You can see where the masking film leaked on the flying bird's flanks. Baaah.
I start with the underwing of the lower bird. Yes, it's quite blue. Remember, all this is in deep shadow, except for the lit-up parts.
Moving on with the underpainting for Bird #1. I model it all in lavender-blue-gray.
The bird is heavily barred with brown, but I've got to get the whites keyed right on it so that it reads as being in shadow, so that's why the underpainting is shadow-bluish. I'm leaving the extended wing white because the sun will be coming through it.
As you can see from this detail, I've been working on the grass, too, while painting the bird. As the bird comes into focus, the grass has to, too.
Now you can start to see which parts of the bird will be lit up. The light is coming from behind him, and that means his translucent wing--the one toward the sun-- will be lit up as the sun shines through it. The near, foreshortened wing is in shadow.
At last, I'm having fun. Heavily barred birds are fun to paint. The challenge, as with painting grass, is to keep the barring from looking too mechanical or orderly. You don't want the bird to look fake or manufactured, just as you want to avoid that look in your habitat rendering.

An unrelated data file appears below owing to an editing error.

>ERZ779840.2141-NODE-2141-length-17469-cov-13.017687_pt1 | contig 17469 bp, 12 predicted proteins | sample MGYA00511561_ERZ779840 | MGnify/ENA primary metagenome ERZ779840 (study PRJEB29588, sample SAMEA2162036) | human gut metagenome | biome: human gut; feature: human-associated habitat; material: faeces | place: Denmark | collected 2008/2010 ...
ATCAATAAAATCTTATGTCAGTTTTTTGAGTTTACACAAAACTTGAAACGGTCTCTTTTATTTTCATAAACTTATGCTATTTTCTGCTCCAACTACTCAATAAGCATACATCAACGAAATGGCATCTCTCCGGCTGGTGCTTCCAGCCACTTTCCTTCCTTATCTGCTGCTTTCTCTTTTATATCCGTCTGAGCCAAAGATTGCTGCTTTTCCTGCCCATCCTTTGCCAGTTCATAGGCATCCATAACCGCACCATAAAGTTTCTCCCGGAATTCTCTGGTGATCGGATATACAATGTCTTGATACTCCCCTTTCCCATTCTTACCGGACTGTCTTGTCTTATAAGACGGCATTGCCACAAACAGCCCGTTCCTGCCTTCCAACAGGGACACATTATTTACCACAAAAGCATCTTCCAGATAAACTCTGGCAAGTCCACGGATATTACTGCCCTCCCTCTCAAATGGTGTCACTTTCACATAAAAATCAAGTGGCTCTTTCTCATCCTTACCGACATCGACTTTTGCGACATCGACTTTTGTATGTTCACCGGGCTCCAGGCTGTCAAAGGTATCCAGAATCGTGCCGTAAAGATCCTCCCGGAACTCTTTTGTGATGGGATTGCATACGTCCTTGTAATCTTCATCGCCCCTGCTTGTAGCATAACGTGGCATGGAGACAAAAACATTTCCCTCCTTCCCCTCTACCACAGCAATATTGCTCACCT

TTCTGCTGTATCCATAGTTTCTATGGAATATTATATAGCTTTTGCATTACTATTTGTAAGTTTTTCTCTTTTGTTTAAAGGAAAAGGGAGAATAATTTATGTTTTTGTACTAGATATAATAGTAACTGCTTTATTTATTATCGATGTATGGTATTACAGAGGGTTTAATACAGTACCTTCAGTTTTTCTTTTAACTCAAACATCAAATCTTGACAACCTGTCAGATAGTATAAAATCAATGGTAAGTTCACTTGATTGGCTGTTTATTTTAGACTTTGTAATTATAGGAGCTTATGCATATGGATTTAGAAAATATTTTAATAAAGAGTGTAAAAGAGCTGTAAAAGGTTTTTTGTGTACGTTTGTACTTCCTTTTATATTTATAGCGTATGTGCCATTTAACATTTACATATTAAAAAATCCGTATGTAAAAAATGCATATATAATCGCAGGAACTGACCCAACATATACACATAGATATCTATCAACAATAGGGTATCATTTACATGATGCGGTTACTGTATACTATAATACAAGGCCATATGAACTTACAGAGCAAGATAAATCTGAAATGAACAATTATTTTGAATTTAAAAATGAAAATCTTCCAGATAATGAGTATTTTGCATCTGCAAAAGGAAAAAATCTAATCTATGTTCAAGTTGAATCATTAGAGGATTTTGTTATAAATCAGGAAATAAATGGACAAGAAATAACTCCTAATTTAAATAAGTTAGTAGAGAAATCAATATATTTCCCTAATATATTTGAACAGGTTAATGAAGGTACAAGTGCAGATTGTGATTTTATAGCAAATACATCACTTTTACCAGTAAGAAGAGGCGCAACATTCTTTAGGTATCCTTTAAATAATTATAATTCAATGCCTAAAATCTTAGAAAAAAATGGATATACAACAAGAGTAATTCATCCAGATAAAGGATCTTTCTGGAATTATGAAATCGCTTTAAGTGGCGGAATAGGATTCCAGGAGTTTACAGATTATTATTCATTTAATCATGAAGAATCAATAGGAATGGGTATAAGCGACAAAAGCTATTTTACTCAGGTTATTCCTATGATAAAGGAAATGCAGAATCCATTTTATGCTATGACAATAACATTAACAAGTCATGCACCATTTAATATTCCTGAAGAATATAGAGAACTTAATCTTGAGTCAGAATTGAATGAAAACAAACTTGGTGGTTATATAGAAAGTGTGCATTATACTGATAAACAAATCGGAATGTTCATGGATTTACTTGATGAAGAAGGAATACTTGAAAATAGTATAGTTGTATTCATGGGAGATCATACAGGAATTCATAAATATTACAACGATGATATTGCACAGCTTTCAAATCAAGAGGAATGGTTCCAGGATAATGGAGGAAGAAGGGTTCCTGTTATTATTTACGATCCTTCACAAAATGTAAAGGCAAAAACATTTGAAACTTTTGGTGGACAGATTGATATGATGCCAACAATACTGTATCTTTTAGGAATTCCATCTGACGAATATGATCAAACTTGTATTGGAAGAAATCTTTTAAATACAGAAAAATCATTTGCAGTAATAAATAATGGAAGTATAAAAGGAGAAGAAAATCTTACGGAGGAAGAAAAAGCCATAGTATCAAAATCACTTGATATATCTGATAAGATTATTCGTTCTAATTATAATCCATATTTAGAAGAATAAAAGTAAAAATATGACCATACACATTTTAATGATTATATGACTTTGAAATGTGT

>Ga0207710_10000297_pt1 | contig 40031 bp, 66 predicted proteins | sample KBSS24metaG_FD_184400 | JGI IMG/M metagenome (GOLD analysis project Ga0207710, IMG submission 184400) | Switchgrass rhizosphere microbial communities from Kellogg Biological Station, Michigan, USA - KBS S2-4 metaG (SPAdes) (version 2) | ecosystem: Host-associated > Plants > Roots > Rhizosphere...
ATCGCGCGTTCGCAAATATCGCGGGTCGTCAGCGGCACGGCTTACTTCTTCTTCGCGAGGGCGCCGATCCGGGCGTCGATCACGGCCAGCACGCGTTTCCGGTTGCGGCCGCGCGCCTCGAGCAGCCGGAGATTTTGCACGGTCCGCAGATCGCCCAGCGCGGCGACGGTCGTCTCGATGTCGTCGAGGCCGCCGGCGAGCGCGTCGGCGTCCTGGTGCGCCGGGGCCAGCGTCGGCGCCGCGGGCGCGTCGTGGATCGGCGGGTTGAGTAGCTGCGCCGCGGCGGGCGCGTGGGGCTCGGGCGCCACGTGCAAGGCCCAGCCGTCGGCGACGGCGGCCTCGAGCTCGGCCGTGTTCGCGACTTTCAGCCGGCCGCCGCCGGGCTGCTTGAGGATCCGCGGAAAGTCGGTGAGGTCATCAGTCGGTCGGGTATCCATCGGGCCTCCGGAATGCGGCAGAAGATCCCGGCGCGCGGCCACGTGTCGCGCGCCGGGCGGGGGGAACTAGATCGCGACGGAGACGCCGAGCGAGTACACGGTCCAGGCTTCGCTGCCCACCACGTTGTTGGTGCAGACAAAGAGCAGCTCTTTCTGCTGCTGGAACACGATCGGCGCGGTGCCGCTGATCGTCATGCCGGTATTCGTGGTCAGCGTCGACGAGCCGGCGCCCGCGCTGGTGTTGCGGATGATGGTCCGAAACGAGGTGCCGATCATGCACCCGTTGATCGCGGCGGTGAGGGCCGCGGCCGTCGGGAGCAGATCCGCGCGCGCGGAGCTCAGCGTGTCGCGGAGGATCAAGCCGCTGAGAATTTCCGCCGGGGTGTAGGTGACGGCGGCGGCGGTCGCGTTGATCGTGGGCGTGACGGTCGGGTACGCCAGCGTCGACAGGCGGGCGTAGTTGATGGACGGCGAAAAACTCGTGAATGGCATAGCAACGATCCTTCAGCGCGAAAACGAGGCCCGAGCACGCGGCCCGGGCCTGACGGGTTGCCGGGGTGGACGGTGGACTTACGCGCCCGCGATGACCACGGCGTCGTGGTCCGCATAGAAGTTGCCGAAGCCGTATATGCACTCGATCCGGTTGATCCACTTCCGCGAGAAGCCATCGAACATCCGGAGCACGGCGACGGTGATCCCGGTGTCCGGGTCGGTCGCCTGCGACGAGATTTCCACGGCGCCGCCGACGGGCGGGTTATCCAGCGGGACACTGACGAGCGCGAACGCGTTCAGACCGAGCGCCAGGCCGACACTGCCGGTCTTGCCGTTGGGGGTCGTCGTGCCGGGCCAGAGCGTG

See how I've left a rim of light all around the bird's outline? When something is backlit, it's got a halo of light around it. And the other thing about backlighting is that lights are very light, and darks will be correspondingly dark. Lots of contrast.And a yummy close-up to close this part of the series. Next, we'll move on to the flying bird, but that's another day. I've got to dream up what's going to be for dinner and not think about prairie chickens and low light for awhile.
Today's fun: digging a stuck car out of our driveway. It had to happen sometime, and we're amazed to have been able to get in and out the 1/4 mile long unplowed corridor for this long. There's only so long you can keep mushing through 4 fresh inches a day, though, and today's the day of reckoning. I look at my thickening waist (and Chet's) and try not to think about the fact that, in a normal February, I would be walking a balmy meadow, listening to the peent and twitter of American woodcocks right now, catching the scent of red maple flowers, hearing the small wet sounds of nightcrawlers under leaves. I hope the woodcocks are holed up with a hot toddy somewhere in Alabama right now, because they'd need a front-end loader to get to the nightcrawlers in southern Ohio. Fie upon this steady 24 degrees, fie upon thigh-deep snow. Fie upon putting out 20 pounds of bird seed a day, upon incessant shoveling, closed schools and young brains going to mush. We want out.